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Diary of Charles Francis Adams, 1861

Friday 8th

8 November 1861

Sunday 10th

10 November 1861
9 November 1861
Saturday 9th

This is the day of the Lord Mayor of London. He enters on his annual term of Office with much of the ceremonial handed down from the middle ages. Among other incidents is the public dinner at Guildhall, to which it is the custom to invite the princes of the royal family, the ministers of State, the Judiciary, the foreign ministers, and all the city authorities with a great multitude of strangers. It is usual to announce toasts and responses are expected from some of the respective bodies. For this reason the Diplomats commonly show the occasion. I accepted the invitation because it seemed to me prudent just at this moment of doubt in the feelings of England that America should274 not appear to decline civility. And yet I feared that the habitual secession of my seniors in the corps might leave to me the task of making the speech. In order that I might not be taken by surprise I spent much of the morning in meditating what I could say. As to writing I found this impossible. At noon I had a visit from Sir Henry Holland who assured me that Count Flahaut was to be present and hence that I might be easy on that score. So that I ceased to worry about it. But yet the possibility that I might fall into it by accident seemed to prevent me from being able to do any thing else. I had a visit from Mr Guttierez, the minister from Honduras, quite a sensible man, who came to make some enquiry about this matter. He is been to Rome to get an interdict taken off from his country, in which he says he has succeeded. He thinks the papal power yet too strong for the policy of Napoleon. Italy must go on as she can without a capital, and with an intriguing Hierarchy in her bosom to undo all she may strive to accomplish. The popular feeling is impatient and may precipitate a war with Austria that will involve all Europe. I do not say that I wish it, for that would be too selfish and cruel, but I do hope that it may keep so close on the verge of it as to draw away the attention of great powers from our side of the Atlantic. At half past five I put on my gewgaws and drove down to Guild hall. The rooms were already full and I marched through a narrow lane between people crowded together, until I was presented to the Lord Mayor, an old and rather vulgar looking man dressed up in red cloth and gold lace with plenty of gold chain hanging around his neck. His daughter received as Lady Mayness, a rather pretty, modest girl. For about an hour people continued to come in, the reception of each of whom was hailed by the spectators with more or less applause according to their rank and popularity. The Judges came in with their grotesque wigs and flaming red robes. The military and naval Officers in their uniforms. The ministers in court dress and the city authorities in quaint and antiquated garb. Last of all came the Duke275 of Cambridge, who was received with applause, and Lord and Lady Palmerston who had most of all. Then came the movement to the dinner table which was adroitly done. The body of the guests quietly and gradually drew off to take the seats assigned them at the respective tables as marked on their cards. The Dignitaries were left, who marched in procession around the hall and took seats last at the head table. Mine fell next to Sir George Gray to whom luckily I had been presented last Season. I do not descant on the dinner. It was lavish in abundance and good in quality. But there were nearly twelve hundred guests! It turned out just as I had anticipated. Count Flahaut had declined to come, and my only senior present Mr Billé of Denmark begged of me to make the speech. Though not fully prepared I determined to risk the plunge. I though by possibility a word from me to the people of England would do my country good. So much effort is studiously made to prejudice the popular mind that possibly the manifestations of kindness might help to counteract it. The Mayor’s introduction was in an excellent spirit though he alluded to our difficulties in a rather embarrassing way if he expected me to reply to him. I preferred to avoid it. So I descanted on the uses of diplomacy to perpetuate peace. I spoke fifteen minutes and was heard very imperfectly. But what I saw was very well received. And the reporters for the newspapers came immediately to me to get a copy of my remarks for the observe the Times and the Herald. I had not written them. But I agreed to write them out for the latter papers tomorrow. It was clear that they had given up the attempt to report, when the end convinced them of the expediency of making up the void. I have more doubt of the effect on the other side of the Atlantic, where the wretched vacillation of some of the leading men has justly caused surprise and indignation. I must risk something there. Be this as it may, my mind was greatly relieved at least by the attempt to avail of the opportunity. If I have done no good, at least I may hope that I have done no harm. The feast went on for276 some time, the only marking speech being one from Lord Palmerston which had his customary shrewdness. He touched gently on our difficulties and at the same time gave it clearly to be understood that there was to be interference for the sake of cotton. At about half past ten, so many had left the table that I ventured to take my departure. I got home at eleven and spent an hour in writing out less than half of what I had said.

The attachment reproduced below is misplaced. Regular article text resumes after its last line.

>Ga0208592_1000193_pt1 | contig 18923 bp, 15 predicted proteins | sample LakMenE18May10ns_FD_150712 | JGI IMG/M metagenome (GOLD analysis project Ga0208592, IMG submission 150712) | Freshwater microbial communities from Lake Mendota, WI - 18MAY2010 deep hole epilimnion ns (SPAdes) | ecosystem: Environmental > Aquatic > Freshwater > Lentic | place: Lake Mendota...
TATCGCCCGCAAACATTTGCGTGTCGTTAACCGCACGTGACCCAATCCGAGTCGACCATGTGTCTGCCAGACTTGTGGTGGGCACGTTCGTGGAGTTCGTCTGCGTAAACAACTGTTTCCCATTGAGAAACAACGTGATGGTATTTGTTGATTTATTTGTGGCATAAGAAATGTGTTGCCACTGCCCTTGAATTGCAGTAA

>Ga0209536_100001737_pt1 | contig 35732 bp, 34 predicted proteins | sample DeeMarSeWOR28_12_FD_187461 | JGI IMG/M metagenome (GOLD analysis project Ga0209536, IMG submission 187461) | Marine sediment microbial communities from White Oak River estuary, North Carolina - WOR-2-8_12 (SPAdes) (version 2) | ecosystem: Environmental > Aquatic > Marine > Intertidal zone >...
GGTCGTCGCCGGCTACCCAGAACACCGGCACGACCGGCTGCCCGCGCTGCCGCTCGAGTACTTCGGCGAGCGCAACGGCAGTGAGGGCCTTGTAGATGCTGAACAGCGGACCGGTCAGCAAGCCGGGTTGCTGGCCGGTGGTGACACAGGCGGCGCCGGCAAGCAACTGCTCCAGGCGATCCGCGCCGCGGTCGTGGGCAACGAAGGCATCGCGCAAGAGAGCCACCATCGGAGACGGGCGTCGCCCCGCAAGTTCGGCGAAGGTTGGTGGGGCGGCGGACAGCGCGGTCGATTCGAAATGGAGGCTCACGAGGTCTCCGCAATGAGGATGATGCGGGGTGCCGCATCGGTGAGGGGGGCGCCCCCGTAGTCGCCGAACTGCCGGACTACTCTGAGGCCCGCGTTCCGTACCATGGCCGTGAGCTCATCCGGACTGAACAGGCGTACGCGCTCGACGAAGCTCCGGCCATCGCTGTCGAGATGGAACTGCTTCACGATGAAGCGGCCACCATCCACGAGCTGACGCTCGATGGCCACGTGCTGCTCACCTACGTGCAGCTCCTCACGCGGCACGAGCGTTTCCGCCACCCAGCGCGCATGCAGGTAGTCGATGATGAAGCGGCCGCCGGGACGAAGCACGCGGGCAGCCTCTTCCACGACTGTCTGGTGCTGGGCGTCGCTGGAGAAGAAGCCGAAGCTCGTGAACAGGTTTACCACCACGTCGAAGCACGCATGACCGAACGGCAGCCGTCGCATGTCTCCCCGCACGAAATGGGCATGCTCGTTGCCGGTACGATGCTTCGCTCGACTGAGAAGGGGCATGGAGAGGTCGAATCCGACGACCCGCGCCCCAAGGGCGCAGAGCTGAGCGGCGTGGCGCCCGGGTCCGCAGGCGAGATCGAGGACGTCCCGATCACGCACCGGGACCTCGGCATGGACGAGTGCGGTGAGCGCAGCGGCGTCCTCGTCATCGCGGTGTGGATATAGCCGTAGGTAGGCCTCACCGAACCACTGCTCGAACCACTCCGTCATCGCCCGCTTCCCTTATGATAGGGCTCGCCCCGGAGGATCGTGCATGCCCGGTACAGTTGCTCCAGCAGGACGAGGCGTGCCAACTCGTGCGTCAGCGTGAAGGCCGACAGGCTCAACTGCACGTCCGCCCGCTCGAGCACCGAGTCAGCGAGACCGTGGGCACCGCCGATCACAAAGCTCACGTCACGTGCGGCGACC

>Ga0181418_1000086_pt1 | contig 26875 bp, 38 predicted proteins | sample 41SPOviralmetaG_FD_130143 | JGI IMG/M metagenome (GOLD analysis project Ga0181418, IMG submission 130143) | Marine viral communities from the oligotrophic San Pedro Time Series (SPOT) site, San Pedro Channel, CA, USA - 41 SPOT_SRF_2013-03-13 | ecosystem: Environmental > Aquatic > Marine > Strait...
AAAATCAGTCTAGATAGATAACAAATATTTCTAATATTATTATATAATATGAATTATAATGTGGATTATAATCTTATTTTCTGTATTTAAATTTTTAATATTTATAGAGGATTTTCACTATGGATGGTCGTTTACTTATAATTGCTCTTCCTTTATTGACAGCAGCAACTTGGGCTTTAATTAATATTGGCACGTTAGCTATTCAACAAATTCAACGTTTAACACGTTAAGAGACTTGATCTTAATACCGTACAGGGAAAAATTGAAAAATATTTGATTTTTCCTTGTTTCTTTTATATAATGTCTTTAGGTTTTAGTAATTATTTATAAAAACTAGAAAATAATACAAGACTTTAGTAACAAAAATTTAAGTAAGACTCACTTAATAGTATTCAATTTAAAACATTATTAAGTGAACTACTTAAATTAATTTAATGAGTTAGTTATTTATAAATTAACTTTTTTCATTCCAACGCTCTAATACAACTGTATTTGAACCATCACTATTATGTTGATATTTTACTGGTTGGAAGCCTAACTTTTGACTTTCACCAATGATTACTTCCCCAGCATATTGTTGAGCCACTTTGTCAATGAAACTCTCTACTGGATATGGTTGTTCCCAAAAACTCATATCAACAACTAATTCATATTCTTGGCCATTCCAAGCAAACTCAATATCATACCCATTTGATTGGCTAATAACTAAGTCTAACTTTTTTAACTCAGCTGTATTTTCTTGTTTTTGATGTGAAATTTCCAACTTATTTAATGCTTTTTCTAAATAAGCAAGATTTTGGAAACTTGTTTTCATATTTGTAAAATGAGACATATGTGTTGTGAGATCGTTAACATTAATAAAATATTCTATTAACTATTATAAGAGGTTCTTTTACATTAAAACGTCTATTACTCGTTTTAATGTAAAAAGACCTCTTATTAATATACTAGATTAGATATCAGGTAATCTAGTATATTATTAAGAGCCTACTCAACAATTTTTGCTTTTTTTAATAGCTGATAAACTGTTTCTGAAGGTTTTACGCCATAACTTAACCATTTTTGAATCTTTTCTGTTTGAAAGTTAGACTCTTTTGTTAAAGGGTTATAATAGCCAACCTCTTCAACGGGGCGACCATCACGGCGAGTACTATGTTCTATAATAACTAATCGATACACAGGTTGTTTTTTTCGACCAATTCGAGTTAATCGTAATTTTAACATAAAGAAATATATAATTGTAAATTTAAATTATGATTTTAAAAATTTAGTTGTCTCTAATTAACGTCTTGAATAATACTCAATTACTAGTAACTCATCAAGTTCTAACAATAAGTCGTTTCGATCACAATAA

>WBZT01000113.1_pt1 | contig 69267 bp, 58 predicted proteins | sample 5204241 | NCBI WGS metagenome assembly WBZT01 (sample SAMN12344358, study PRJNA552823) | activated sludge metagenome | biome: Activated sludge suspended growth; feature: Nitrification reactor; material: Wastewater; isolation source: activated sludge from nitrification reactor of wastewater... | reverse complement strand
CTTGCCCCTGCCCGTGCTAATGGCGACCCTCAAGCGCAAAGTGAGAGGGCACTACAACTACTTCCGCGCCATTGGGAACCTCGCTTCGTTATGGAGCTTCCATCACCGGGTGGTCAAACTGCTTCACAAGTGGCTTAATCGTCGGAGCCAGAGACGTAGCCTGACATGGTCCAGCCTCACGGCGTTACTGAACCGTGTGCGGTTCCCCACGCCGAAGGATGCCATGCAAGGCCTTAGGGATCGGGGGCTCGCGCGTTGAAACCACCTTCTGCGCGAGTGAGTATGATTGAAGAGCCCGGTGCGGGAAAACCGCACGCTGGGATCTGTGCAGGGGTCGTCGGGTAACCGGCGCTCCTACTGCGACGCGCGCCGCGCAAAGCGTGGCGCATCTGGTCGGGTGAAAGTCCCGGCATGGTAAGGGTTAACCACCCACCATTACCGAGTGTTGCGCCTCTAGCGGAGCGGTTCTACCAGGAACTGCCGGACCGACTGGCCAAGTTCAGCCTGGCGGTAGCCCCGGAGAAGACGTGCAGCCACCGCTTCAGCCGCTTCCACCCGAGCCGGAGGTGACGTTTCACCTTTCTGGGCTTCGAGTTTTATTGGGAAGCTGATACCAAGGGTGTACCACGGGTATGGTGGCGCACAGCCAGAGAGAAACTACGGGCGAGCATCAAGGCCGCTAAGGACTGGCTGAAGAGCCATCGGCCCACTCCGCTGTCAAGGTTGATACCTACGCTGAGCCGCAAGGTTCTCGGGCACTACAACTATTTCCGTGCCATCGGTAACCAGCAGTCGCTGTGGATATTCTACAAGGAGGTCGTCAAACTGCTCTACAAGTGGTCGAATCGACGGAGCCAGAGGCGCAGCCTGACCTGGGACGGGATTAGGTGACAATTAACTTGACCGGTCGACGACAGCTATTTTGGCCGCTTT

Cite web page as:

Charles Francis Adams, Sr., [date of entry], diary, in Charles Francis Adams, Sr.: The Civil War Diaries (Unverified Transcriptions). Boston: Massachusetts Historical Society, 2015. http://www.masshist.org/publications/cfa-civil-war/view?id=DCA61d313